Of course, it’s not easy to put your finger on exactly what a full-strength Wrexham team is this season. Sam Ricketts’ policy of rotation has rather done away with the conventional notion of having a strongest eleven which the rest of the squad must fight to get into, and we ought to see one of the benefits of that approach today.
Having kept his squad relatively fresh through giving key players occasional rests, he ought to be able to select a stronger side to face Harrogate than we’ve become accustomed to in recent cup ties.
We made four changes at the same stage last season, with half our back four and our goalkeeper among the alterations. Furthermore, we rested Shaun Pearson, which was just asking for trouble, and perhaps unsurprisingly we lost at AFC Fylde.
Generally Keates tended to prioritise the league, as shown when he changed half his outfield players for our FA Trophy defeat to Tranmere two seasons ago.
Our focus on returning to the Football League has put a significant dent in our historical reputation as a side which performs well in the cups. Since beating Maidstone United in December 2014 to earn a third round tie with Stoke City, we’ve not won a game in the FA Cup, going out in the preliminary round phase of the competition in each of the last three seasons.
Indeed, we’ve lost our last four games in all cup competitions, our last win coming seven ties ago when Gary Mills’ side won 4-2 at Tranmere in December 2015. That’s the only FA Trophy game we’ve won since our Wembley defeat to North Ferriby.
Although an away match at Harrogate looks like the sort of game which could see us continuing that unsuccessful run, it doesn’t necessarily have to be that way. Harrogate are a good side, but we saw last month that we’re capable of going to their patch and taking control. There’s no reason why we can’t pick up where we left off, and of course if they decide to rotate their side and we don’t, so much the better!
The playing surface shouldn’t be an issue. Every time we play on artificial turf, questions are raised about our ability to adapt. These days there’s not a great deal to worry about such surfaces: they’re a far cry from the “Plastic Pitch” abominations which blighted the 1980s, when QPR, Luton and Preston played on bone hard synthetic pitches.
Naturally, all surfaces are different, and when Akil Wright went down off the ball at Wetherby Road it looked worryingly like he’d picked up the sort of injury American Footballers receive when they catch their cleats on the man-made fibres. Thankfully he was okay, and the only real problems players tend to have in such matches is in their heads, when they listen to the talk of how difficult these pitches can be.
I remember Curtis Tilt approaching a game at Maidstone like the pitch was covered in snakes, and ultimately his tentative approach led to a catastrophically under-hit back pass which cost us a win.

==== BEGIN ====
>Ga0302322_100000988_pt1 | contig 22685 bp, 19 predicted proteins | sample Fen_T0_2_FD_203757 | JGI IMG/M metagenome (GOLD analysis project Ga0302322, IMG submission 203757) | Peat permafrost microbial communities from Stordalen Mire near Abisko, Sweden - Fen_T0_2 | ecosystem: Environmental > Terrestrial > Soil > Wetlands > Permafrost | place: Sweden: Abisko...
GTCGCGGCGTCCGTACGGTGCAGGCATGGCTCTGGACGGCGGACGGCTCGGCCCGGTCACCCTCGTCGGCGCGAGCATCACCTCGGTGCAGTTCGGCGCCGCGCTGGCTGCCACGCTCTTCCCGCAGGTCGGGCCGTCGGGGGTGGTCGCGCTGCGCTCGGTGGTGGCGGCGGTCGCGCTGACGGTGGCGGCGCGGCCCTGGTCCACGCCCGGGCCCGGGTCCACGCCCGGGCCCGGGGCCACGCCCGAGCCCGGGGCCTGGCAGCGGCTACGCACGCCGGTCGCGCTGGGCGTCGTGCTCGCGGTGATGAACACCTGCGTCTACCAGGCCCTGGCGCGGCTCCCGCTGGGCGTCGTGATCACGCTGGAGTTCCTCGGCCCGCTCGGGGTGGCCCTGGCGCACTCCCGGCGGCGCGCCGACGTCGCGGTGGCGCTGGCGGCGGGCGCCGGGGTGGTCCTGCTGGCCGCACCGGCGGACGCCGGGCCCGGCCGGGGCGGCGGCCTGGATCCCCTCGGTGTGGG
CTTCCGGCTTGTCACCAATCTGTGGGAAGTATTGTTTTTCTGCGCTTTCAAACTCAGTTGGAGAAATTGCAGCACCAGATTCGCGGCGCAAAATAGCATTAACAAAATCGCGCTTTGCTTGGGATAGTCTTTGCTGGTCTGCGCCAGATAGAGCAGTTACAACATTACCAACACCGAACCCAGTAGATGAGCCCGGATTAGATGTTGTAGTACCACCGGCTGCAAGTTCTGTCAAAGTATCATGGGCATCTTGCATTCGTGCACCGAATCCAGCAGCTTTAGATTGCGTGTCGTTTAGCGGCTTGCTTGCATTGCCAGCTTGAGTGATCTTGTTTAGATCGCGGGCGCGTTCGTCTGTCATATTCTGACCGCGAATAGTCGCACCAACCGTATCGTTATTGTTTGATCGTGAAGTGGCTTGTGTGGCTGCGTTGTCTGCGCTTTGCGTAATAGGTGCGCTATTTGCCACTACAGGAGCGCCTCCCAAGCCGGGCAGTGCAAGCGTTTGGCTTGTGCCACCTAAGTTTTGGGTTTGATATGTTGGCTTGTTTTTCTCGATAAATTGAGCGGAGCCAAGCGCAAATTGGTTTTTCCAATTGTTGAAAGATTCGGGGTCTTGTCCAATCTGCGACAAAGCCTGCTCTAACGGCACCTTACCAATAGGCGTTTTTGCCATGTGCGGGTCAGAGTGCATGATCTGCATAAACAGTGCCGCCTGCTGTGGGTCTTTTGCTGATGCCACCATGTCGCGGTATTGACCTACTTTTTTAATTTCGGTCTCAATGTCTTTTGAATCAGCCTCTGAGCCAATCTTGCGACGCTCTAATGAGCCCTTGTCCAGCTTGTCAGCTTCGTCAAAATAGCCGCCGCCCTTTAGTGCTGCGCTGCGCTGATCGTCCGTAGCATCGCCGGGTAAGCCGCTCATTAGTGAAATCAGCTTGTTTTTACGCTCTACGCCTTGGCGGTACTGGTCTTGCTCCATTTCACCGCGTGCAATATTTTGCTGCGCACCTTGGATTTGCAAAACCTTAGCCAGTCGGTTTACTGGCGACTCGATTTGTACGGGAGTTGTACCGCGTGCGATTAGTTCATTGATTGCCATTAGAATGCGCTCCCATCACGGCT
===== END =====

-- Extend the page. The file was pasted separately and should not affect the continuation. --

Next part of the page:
The only worry I could see at Harrogate last month was one of maintenance: I couldn’t help noticing that the ball was bobbling surprisingly at the end the Wrexham fans were at when gentle back passes were played to the goalkeeper, a phenomenon which clearly startled Rob Lainton at one point. My lad, who understands such matters far better than I do, explained that it would be because Harrogate’s groundstaff hadn’t raked the pitch, so those little rubber balls that sit amongst the blades of fake grass had accumulated in drifts, giving making the surface slightly uneven.
He knows these things because his generation play on these pitches. Modern players are used to them too, academy players are raised on them. so if we don’t rotate, we’ve no excuse for not going there and reigniting our proud cup tradition.
Our record against Harrogate is rather limited and somewhat unsuccessful. We’ve only played them twice, and are yet to score.
Of course, we played our first game at Wetherby Road last month, and after surviving an early onslaught had the better of a goalless draw. If Mike Fondop’s finishing had matched his approach play, we certainly would have emerged with three points.
Rather less successful was our first meeting, in the opening round of the FA Trophy last season. There were extenuating circumstances, to be fair, as Dean Keates fielded a heavily-rotated squad in acknowledgment of the fact that promotion was his priority. He made seven changes from our previous match, giving debuts to four players: Ryan Williams and Doug Tharme made up half the back four, and Ferdinand Takyi and Cameron McGregor came off the bench.
His youthful side were unable to match the nous of a Harrogate side which was in the middle of a successful promotion push. Ex-Wrexham target man Mark Beck opened the scoring five minutes before the break, and he added a second with twenty minutes left.
If the statistics are anything to go by, then we definitely don’t want to give Stuart Beavon a rest today! The veteran striker has a terrific scoring record in the FA Cup, with six goals in eleven starts.
Interestingly, this pattern extends across all knock-out matches. In his entire league career he averages a goal every 453 minutes, but in knock-out games he strikes every 222 minutes. Perhaps the high stakes matches suit him better?
This is my column from this week’s Leader. It forms part of the paper’s comprehensive pre-match coverage every Friday, featuring interviews, an in-depth look at the opposition and lots of statistical analysis. All content in the column (c) www.leaderlive.co.uk.